China backs Hun Sen tyranny

Cambodia is fast removing any pretence that Prime Minister Hun Sen is interested in democracy, secure in the knowledge it has the backing of its ally to the north.

The veteran leader is apparently moving to disband the opposition Cambodia National Rescue Party (CNRP) ahead of next year’s general election, with analysts pointing to the growing importance of China in the country.

The government’s filing of a politically motivated legal case to dissolve the CNRP would render elections next July undemocratic, Human Rights Watch (HRW) said.

The CNRP made significant gains during both the 2013 general election and June’s commune election and Hun Sen has clearly become agitated.

But he has little to fear from the receding western world as China props up his regime.

China is now the largest investor in Cambodia and is focused on securing Cambodia’s backing over the South China Sea dispute rather than democratic rights.

Meanwhile, Donald Trump has scaled back US efforts to promote human rights overseas.

“With his total control over the military, police and the courts, this is a strongman’s coup, with Hun Sen shaking off the last vestiges of democratic rule,” said Phil Robertson, deputy Asia director at HRW.

But Cambodia’s opposition is calling for sanctions against the 65-year-old Hun Sen.

“China can give Hun Sen money but not legitimacy,” acting CNRP leader Mu Sochua told Bloomberg on her journey into exile. She was a former human rights activist who studied social work at Berkeley in California. She is reportedly heading to Morocco.

“Hun Sen will run a high risk of economic sanctions.

“It’s the total destruction of democracy,” Mu Sochua added. “The red line has been crossed so many times. I don’t know what the international community is waiting for.”

Last month, the government arrested CNRP leader Kem Sokha on improbable charges of treason and threatened to arrest other senior party members. It forced the closure of the independent Cambodia Daily newspaper and radio stations that re-broadcast Radio Free Asia and Voice of America’s Khmer service.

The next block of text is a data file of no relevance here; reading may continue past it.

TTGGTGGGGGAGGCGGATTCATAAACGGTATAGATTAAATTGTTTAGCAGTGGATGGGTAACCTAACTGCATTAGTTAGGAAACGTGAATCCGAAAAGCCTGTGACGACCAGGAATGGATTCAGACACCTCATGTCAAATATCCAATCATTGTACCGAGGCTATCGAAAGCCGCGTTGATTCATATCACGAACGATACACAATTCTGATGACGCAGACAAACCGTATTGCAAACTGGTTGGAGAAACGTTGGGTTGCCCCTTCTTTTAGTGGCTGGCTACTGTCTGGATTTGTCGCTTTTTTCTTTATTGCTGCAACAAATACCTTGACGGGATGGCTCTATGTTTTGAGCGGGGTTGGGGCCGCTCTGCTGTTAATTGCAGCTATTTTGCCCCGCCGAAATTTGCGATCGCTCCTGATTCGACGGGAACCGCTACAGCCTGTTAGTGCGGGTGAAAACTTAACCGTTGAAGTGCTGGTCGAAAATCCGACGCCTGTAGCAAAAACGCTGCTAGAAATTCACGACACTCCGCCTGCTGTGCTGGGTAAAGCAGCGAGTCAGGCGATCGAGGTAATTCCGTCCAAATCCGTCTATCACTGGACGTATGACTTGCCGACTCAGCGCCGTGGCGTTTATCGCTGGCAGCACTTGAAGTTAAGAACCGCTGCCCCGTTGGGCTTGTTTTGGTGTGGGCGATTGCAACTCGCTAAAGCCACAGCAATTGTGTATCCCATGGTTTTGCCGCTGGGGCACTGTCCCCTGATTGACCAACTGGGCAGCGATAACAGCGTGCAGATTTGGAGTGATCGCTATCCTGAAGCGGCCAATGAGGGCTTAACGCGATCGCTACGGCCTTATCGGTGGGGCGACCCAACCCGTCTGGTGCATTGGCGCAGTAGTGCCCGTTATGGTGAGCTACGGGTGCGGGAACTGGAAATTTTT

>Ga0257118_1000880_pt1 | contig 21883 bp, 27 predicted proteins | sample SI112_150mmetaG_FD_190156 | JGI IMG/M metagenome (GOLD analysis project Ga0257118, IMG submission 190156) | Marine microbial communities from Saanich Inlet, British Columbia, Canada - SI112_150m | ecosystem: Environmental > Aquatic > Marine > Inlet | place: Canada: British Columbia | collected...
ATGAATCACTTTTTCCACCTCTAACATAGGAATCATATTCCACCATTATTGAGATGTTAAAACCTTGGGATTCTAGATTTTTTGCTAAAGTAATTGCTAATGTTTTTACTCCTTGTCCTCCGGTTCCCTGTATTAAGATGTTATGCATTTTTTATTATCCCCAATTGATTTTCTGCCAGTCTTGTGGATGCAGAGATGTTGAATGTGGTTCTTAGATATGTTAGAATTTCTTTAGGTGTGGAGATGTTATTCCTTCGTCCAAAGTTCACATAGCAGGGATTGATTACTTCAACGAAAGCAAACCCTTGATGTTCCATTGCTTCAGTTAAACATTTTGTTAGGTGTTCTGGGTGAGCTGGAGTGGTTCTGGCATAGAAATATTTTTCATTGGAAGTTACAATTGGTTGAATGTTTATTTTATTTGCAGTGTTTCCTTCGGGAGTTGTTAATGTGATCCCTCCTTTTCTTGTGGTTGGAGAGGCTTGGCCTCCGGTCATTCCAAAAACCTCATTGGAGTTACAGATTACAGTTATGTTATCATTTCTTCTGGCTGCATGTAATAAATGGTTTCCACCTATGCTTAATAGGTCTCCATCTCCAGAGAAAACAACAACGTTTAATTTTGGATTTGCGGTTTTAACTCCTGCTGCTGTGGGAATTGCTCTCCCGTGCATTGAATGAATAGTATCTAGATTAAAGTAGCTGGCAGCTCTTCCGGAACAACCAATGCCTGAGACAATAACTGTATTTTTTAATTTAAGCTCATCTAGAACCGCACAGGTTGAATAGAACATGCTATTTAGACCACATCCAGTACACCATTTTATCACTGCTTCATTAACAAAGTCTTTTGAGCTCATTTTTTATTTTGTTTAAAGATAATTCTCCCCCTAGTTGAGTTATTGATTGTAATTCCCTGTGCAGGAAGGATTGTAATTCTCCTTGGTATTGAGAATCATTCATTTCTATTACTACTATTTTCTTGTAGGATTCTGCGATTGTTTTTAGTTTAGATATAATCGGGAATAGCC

Sam Rainsy, the CNRP’s founder, stepped down from the leadership because of a criminal conviction in a supposed defamation case from 2013, in order to avoid giving the government an excuse to dissolve the party. Rainsy has been in exile since 2015 and faces at least two years in prison if he returns.

None of this has harmed the economy.

Chinese investment is helping to boost growth while per capita income remains among the lowest in Asia. The International Monetary Fund projects 6.9-per-cent growth this year.

“If we waited around for the US or Canada, we’d be without lights,” said Sok Eysan, an MP in Hun Sen’s Cambodian People’s Party. “We went from 4 million people under Pol Pot to 15 million now, so we have a lot of needs, and we welcome China’s help.”

China overtook the US as Cambodia’s largest trading partner in 2014 and it tops the list for foreign tourists, with giant casinos a key attraction. President Xi Jinping has cancelled around US$90 million of debt while Trump is demanding that Cambodia pay around US$500 million in loans from the Lon Nol era of the early 1970s. The US bombing of eastern Cambodia during the Vietnam War drove farmers from the countryside, destroying food production and creating a refugee crisis in Phnom Penh.

The US charged its puppet leader, Lon Nol, for relief supplies and is still waiting to be paid. It is a remarkable case of self destruction by Washington.

Beijing says Chinese companies have built a third of Cambodia’s major roads and numerous large bridges and hydropower stations. China funded an elaborate office building for Hun Sen’s cabinet and has started work on a national stadium.

A Chinese private equity company recently signed a US$1.5-billion deal to build a “Cambodia-Chinese Friendship City”. Cambodia’s biggest conglomerate, the Royal Group of Cambodia, has agreed to work with the state-run China Huaneng Group to build hydropower plants.

In return Hun Sen has vetoed all Asean attempts to establish a unified approach to Beijing’s expansion into the South China Sea.

A former Khmer Rouge cadre, Hun Sen, fled Cambodia in 1977 and returned with the Vietnamese military during that country’s war against the savage regime in 1979. He was first appointed foreign minister and was named prime minister in the Vietnamese-supported government in 1985. But his allegiance has since shifted away from Hanoi to the Khmer Rouge’s backers in Beijing.

China’s growing dominance in Cambodia, and the US retreat, is being replicated in other Asean countries, like Myanmar and Laos, and will be the defining factor in the region’s century.


China was the main supporter of the Khmer Rouge regime. Picture credit: Wikimedia